Take the 2-minute tour ×
Stack Overflow is a question and answer site for professional and enthusiast programmers. It's 100% free, no registration required.

Mostly curious.

I've noticed (at least in py 2.6 and 2.7) that a float has all the familiar rich comparison functions: __lt__(), __gt__, __eq__, etc.

>>> (5.0).__gt__(4.5)
True

but an int does not

>>> (5).__gt__(4)
Traceback (most recent call last):
  File "<input>", line 1, in <module>
AttributeError: 'int' object has no attribute '__gt__'

Which is odd to me, because the operator itself works fine

>>> 5 > 4
True

Even strings support the comparison functions

>>> "hat".__gt__("ace")
True

but all the int has is __cmp__()

Seems strange to me, and so I was wondering why this came to be.

Just tested and it works as expected in python 3, so I am assuming some legacy reasons. Still would like to hear a proper explanation though ;)

share|improve this question
add comment

3 Answers 3

up vote 17 down vote accepted

If we look at the PEP 207 for Rich Comparisions there is this interesting sentence right at the end:

The inlining already present which deals with integer comparisons would still apply, resulting in no performance cost for the most common cases.

So it seems that in 2.x there is an optimisation for integer comparison. If we take a look at the source code we can find this:

case COMPARE_OP:
    w = POP();
    v = TOP();
    if (PyInt_CheckExact(w) && PyInt_CheckExact(v)) {
        /* INLINE: cmp(int, int) */
        register long a, b;
        register int res;
        a = PyInt_AS_LONG(v);
        b = PyInt_AS_LONG(w);
        switch (oparg) {
        case PyCmp_LT: res = a <  b; break;
        case PyCmp_LE: res = a <= b; break;
        case PyCmp_EQ: res = a == b; break;
        case PyCmp_NE: res = a != b; break;
        case PyCmp_GT: res = a >  b; break;
        case PyCmp_GE: res = a >= b; break;
        case PyCmp_IS: res = v == w; break;
        case PyCmp_IS_NOT: res = v != w; break;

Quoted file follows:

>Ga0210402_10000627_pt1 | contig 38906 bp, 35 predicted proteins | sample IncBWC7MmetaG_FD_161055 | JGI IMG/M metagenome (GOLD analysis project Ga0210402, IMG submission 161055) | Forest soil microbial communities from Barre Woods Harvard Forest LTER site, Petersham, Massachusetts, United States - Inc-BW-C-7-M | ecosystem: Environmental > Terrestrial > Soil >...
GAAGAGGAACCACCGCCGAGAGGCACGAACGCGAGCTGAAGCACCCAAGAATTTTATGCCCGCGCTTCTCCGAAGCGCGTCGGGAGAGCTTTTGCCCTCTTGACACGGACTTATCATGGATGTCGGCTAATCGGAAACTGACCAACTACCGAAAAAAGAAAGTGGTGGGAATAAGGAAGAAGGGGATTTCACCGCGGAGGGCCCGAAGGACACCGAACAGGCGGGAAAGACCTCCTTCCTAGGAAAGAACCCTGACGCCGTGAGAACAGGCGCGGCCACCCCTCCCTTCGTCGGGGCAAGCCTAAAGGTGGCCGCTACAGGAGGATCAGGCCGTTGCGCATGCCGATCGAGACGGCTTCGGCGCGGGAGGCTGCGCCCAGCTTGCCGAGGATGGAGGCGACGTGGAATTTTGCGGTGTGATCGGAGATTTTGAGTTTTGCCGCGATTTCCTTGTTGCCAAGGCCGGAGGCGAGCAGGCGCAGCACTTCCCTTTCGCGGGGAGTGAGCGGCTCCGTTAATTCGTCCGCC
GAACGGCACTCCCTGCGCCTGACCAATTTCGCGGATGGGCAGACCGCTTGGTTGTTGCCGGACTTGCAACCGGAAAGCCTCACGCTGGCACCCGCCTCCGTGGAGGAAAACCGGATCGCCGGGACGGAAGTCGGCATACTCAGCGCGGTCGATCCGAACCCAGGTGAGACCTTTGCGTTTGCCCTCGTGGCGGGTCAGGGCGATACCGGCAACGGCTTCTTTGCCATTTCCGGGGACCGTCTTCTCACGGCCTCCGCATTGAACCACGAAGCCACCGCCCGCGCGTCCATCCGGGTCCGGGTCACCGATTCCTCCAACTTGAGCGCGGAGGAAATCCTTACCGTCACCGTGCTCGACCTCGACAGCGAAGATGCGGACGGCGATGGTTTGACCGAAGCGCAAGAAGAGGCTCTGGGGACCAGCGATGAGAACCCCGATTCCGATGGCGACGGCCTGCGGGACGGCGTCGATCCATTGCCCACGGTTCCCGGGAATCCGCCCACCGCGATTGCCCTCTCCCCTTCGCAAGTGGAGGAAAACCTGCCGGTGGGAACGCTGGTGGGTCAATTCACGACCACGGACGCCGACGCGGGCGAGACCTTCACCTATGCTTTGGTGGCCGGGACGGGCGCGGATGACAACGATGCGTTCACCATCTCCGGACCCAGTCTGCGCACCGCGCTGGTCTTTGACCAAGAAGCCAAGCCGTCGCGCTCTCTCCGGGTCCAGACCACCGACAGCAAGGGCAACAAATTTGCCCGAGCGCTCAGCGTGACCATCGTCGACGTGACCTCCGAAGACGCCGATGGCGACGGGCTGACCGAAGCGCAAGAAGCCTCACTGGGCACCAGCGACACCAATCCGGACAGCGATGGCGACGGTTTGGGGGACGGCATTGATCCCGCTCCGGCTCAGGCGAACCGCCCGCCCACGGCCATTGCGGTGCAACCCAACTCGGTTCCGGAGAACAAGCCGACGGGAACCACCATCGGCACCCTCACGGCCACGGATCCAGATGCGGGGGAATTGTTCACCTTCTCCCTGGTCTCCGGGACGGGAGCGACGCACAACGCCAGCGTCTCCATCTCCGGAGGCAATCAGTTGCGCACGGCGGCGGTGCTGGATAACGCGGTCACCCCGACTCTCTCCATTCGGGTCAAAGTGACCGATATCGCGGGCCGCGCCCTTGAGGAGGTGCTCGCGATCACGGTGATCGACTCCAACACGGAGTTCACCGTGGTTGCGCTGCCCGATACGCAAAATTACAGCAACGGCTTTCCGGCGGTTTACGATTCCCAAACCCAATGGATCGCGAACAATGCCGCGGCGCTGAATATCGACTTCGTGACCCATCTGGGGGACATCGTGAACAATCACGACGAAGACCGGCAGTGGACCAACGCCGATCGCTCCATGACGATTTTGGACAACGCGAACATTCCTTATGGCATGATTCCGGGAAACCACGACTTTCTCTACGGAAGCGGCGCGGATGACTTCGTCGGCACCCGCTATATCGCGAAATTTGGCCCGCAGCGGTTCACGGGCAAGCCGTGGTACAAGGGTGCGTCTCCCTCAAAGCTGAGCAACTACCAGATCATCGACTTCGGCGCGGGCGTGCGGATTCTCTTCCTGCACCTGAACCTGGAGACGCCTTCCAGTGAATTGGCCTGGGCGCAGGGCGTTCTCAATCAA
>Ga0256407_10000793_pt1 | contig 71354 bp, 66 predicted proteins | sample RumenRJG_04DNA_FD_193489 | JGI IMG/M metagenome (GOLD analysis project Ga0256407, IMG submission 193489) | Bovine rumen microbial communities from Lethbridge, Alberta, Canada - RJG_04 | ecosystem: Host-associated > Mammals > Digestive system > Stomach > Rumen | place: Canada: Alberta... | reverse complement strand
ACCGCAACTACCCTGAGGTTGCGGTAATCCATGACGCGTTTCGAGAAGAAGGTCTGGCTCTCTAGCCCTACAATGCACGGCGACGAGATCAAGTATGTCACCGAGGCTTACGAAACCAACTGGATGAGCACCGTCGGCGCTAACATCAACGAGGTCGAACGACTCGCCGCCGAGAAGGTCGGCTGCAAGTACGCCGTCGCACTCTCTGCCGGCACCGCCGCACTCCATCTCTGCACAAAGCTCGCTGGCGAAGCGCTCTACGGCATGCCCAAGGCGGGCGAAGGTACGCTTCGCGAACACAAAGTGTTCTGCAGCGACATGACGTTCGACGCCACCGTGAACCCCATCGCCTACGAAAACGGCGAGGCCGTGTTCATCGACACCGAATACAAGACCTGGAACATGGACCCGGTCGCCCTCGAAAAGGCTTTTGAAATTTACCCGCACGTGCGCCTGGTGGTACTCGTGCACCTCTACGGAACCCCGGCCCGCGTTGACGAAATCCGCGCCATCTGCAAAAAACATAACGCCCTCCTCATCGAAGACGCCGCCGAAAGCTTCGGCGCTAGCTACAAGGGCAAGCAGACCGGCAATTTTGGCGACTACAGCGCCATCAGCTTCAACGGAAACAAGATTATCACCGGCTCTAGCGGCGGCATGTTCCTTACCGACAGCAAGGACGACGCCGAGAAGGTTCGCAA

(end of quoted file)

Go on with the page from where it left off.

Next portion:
default: goto slow_compare;
        }
        x = res ? Py_True : Py_False;
        Py_INCREF(x);
    }
    else {
      slow_compare:
        x = cmp_outcome(oparg, v, w);
    }

So it seems that in 2.x there was an existing performance optimisation - by allowing the C code to compare integers directly - which would not have been preserved if the rich comparison operators had been implemented.

Now in Python 3 __cmp__ is no longer supported so the rich comparison operators must there. Now this does not cause a performance hit as far as I can tell. For example, compare:

Python 2.7.1 (r271:86832, Jun 16 2011, 16:59:05) 
[GCC 4.2.1 (Based on Apple Inc. build 5658) (LLVM build 2335.15.00)] on darwin
Type "help", "copyright", "credits" or "license" for more information.
>>> import timeit
>>> timeit.timeit("2 < 1")
0.06980299949645996

to:

Python 3.2.3 (v3.2.3:3d0686d90f55, Apr 10 2012, 11:25:50) 
[GCC 4.2.1 (Apple Inc. build 5666) (dot 3)] on darwin
Type "help", "copyright", "credits" or "license" for more information.
>>> import timeit
>>> timeit.timeit("2 < 1")
0.06682920455932617

So it seems that similar optimisations are there but my guess is the judgement call was that putting them all in the 2.x branch would have been too great a change when backwards compatibility was a consideration.

In 2.x if you want something like the rich comparison methods you can get at them via the operator module:

>>> import operator
>>> operator.gt(2,1)
True
share|improve this answer
add comment

__cmp__() is the old-fashioned way of doing comparisons, and is deprecated in favor of the rich operators (__lt__, __le__ etc.) which were only introduced in Python 2.1. Likely the transition was not complete as of 2.7.x -- whereas in Python 3.x __cmp__ is completely removed.

Haskell has the most elegant implementation I've seen -- to be an Ord (ordinal) data type, you just need to define how < and = works, and the typeclass itself supplies default implementations for <=, > and >= in terms of those two (which you're more than welcome to define yourself if you want). You can write such a class yourself in Python, not sure why that's not the default; probably performance reasons.

share|improve this answer
add comment

As hircus said, the __cmp__ style comparisons are deprecated in favor of the rich operators (__lt__, …) in Python 3. Originally, comparisons were implemented using __cmp__, but there are some types/situations where a simple __cmp__ operator isn't enough (e.g. instances of a Color class could support == and !=, but not < or >), so the rich comparison operators were added, leaving __cmp__ in place for backwards compatibility. Following the python philosophy of "There should be one-- and preferably only one --obvious way to do it,"1 the legacy support was removed in Python 3, when backwards compatibility could be sacrificed.

In Python 2, while int still uses __cmp__ so as not to break backwards compatibility, not all floating point numbers are less than, greater than, or equal to other floating point numbers (e.g. (float('nan') < 0.0, float('nan') == 0.0, float('nan') > 0.0) evaluates to (False, False, False), so what should float('nan').__cmp__(0.0) return?), so float needs to use the newer rich comparison operators.

1: Try typing "import this" into a python shell.

share|improve this answer
add comment

Your Answer

 
discard

By posting your answer, you agree to the privacy policy and terms of service.

Not the answer you're looking for? Browse other questions tagged or ask your own question.